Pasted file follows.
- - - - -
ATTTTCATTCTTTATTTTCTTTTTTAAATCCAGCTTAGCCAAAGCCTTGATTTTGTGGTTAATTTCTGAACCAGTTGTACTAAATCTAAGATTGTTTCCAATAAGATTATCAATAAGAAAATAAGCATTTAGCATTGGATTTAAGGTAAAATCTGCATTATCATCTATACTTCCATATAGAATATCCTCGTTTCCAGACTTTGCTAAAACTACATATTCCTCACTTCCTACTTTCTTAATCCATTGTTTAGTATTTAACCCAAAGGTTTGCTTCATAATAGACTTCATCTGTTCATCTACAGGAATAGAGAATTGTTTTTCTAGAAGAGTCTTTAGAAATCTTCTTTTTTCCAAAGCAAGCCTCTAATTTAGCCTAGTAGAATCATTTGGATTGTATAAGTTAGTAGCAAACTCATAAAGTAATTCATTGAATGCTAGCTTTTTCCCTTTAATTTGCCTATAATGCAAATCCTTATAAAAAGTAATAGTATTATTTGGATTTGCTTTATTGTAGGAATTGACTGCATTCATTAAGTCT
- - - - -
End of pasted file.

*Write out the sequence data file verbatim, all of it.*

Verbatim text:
ATTTTCATTCTTTATTTTCTTTTTTAAATCCAGCTTAGCCAAAGCCTTGATTTTGTGGTTAATTTCTGAACCAGTTGTACTAAATCTAAGATTGTTTCCAATAAGATTATCAATAAGAAAATAAGCATTTAGCATTGGATTTAAGGTAAAATCTGCATTATCATCTATACTTCCATATAGAATATCCTCGTTTCCAGACTTTGCTAAAACTACATATTCCTCACTTCCTACTTTCTTAATCCATTGTTTAGTATTTAACCCAAAGGTTTGCTTCATAATAGACTTCATCTGTTCATCTACAGGAATAGAGAATTGTTTTTCTAGAAGAGTCTTTAGAAATCTTCTTTTTTCCAAAGCAAGCCTCTAATTTAGCCTAGTAGAATCATTTGGATTGTATAAGTTAGTAGCAAACTCATAAAGTAATTCATTGAATGCTAGCTTTTTCCCTTTAATTTGCCTATAATGCAAATCCTTATAAAAAGTAATAGTATTATTTGGATTTGCTTTATTGTAGGAATTGACTGCATTCATTAAGTCT